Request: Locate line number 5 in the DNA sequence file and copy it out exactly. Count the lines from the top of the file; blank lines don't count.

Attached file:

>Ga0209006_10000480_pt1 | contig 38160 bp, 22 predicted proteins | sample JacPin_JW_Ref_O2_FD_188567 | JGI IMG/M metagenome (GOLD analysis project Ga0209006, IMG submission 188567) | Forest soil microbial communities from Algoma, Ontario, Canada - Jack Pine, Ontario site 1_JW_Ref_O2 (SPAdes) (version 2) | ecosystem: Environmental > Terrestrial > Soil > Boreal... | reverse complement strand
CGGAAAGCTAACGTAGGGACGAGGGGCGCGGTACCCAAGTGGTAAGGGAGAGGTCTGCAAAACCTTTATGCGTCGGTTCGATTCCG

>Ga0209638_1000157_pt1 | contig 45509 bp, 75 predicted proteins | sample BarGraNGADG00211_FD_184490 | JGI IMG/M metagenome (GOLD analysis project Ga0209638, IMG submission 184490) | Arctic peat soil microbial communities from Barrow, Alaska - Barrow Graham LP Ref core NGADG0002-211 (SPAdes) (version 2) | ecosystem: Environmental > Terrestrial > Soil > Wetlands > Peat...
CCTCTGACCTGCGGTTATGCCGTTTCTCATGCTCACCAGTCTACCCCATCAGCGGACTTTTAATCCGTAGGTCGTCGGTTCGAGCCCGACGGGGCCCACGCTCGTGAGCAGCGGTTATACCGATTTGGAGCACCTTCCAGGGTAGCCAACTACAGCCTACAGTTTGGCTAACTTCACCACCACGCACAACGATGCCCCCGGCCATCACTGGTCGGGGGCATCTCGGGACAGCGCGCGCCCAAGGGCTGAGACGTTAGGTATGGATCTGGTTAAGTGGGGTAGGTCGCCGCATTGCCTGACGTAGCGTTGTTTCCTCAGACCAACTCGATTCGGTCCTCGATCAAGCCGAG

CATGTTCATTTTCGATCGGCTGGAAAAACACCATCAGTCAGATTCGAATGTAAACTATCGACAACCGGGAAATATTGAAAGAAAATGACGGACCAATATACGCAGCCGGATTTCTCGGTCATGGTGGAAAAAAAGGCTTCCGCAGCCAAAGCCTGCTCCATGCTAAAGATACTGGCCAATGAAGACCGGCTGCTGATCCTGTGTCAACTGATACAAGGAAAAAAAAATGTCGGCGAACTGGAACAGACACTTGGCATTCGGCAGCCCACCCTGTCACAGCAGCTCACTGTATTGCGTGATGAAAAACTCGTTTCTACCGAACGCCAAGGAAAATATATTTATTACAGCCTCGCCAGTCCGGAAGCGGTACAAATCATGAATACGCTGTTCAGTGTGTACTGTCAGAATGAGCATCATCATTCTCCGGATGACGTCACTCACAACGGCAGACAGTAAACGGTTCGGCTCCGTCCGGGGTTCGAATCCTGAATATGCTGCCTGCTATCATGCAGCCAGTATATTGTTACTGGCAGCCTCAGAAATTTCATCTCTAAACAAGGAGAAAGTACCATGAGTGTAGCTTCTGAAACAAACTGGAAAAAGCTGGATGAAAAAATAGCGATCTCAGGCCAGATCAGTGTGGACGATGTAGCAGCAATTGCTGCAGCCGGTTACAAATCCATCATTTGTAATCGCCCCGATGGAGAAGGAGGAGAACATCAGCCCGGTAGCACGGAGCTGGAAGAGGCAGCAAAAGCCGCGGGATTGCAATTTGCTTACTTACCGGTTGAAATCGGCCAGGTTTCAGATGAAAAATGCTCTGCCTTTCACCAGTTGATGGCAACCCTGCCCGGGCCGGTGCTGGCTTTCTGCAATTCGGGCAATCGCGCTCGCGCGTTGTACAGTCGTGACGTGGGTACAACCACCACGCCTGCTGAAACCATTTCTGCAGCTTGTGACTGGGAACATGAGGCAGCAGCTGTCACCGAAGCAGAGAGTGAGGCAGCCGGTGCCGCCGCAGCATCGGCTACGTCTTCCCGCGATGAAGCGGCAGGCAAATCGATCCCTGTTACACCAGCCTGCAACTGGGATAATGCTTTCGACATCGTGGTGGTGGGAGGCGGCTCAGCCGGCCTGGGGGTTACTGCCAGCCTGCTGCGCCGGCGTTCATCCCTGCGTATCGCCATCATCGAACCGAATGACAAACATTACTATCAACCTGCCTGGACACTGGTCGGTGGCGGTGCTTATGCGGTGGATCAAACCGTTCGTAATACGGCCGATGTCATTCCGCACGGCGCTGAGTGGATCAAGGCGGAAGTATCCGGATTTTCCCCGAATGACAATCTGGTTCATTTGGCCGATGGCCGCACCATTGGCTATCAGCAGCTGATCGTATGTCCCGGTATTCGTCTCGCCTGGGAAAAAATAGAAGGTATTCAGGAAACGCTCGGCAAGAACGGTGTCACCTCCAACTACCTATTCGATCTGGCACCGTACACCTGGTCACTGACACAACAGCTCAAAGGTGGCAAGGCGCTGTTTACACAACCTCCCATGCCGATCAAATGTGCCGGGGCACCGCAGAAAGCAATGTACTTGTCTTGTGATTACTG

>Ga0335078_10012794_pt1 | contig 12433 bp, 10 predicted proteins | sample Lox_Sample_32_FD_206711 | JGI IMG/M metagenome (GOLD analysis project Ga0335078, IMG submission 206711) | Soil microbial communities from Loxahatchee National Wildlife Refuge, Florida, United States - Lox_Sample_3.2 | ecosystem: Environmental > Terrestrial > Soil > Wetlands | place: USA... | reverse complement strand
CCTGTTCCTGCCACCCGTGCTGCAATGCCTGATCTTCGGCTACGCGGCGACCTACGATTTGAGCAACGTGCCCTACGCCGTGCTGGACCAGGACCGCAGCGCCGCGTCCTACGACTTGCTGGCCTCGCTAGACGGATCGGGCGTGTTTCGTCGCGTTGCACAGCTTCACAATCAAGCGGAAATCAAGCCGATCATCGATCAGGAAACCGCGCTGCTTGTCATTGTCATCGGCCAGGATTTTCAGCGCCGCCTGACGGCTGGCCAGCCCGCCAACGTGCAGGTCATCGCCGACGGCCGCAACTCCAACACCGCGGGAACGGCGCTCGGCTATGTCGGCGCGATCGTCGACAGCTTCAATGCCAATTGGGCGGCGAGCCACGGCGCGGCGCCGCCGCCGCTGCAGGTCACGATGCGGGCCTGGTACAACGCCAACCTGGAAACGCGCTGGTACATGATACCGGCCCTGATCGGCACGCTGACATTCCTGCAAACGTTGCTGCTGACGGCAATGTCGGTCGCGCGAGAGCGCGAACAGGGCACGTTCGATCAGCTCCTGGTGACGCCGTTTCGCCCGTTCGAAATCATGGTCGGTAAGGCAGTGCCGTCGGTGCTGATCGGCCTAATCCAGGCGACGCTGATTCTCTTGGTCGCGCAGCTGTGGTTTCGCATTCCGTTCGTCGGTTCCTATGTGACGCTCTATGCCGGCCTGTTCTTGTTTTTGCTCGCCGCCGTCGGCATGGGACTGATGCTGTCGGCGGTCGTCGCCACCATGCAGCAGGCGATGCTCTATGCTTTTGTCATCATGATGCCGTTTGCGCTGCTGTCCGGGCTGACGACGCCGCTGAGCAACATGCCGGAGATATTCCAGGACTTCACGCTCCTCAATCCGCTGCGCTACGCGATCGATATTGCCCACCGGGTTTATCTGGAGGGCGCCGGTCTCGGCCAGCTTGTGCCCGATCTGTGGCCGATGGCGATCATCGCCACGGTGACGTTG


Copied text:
CATGTTCATTTTCGATCGGCTGGAAAAACACCATCAGTCAGATTCGAATGTAAACTATCGACAACCGGGAAATATTGAAAGAAAATGACGGACCAATATACGCAGCCGGATTTCTCGGTCATGGTGGAAAAAAAGGCTTCCGCAGCCAAAGCCTGCTCCATGCTAAAGATACTGGCCAATGAAGACCGGCTGCTGATCCTGTGTCAACTGATACAAGGAAAAAAAAATGTCGGCGAACTGGAACAGACACTTGGCATTCGGCAGCCCACCCTGTCACAGCAGCTCACTGTATTGCGTGATGAAAAACTCGTTTCTACCGAACGCCAAGGAAAATATATTTATTACAGCCTCGCCAGTCCGGAAGCGGTACAAATCATGAATACGCTGTTCAGTGTGTACTGTCAGAATGAGCATCATCATTCTCCGGATGACGTCACTCACAACGGCAGACAGTAAACGGTTCGGCTCCGTCCGGGGTTCGAATCCTGAATATGCTGCCTGCTATCATGCAGCCAGTATATTGTTACTGGCAGCCTCAGAAATTTCATCTCTAAACAAGGAGAAAGTACCATGAGTGTAGCTTCTGAAACAAACTGGAAAAAGCTGGATGAAAAAATAGCGATCTCAGGCCAGATCAGTGTGGACGATGTAGCAGCAATTGCTGCAGCCGGTTACAAATCCATCATTTGTAATCGCCCCGATGGAGAAGGAGGAGAACATCAGCCCGGTAGCACGGAGCTGGAAGAGGCAGCAAAAGCCGCGGGATTGCAATTTGCTTACTTACCGGTTGAAATCGGCCAGGTTTCAGATGAAAAATGCTCTGCCTTTCACCAGTTGATGGCAACCCTGCCCGGGCCGGTGCTGGCTTTCTGCAATTCGGGCAATCGCGCTCGCGCGTTGTACAGTCGTGACGTGGGTACAACCACCACGCCTGCTGAAACCATTTCTGCAGCTTGTGACTGGGAACATGAGGCAGCAGCTGTCACCGAAGCAGAGAGTGAGGCAGCCGGTGCCGCCGCAGCATCGGCTACGTCTTCCCGCGATGAAGCGGCAGGCAAATCGATCCCTGTTACACCAGCCTGCAACTGGGATAATGCTTTCGACATCGTGGTGGTGGGAGGCGGCTCAGCCGGCCTGGGGGTTACTGCCAGCCTGCTGCGCCGGCGTTCATCCCTGCGTATCGCCATCATCGAACCGAATGACAAACATTACTATCAACCTGCCTGGACACTGGTCGGTGGCGGTGCTTATGCGGTGGATCAAACCGTTCGTAATACGGCCGATGTCATTCCGCACGGCGCTGAGTGGATCAAGGCGGAAGTATCCGGATTTTCCCCGAATGACAATCTGGTTCATTTGGCCGATGGCCGCACCATTGGCTATCAGCAGCTGATCGTATGTCCCGGTATTCGTCTCGCCTGGGAAAAAATAGAAGGTATTCAGGAAACGCTCGGCAAGAACGGTGTCACCTCCAACTACCTATTCGATCTGGCACCGTACACCTGGTCACTGACACAACAGCTCAAAGGTGGCAAGGCGCTGTTTACACAACCTCCCATGCCGATCAAATGTGCCGGGGCACCGCAGAAAGCAATGTACTTGTCTTGTGATTACTG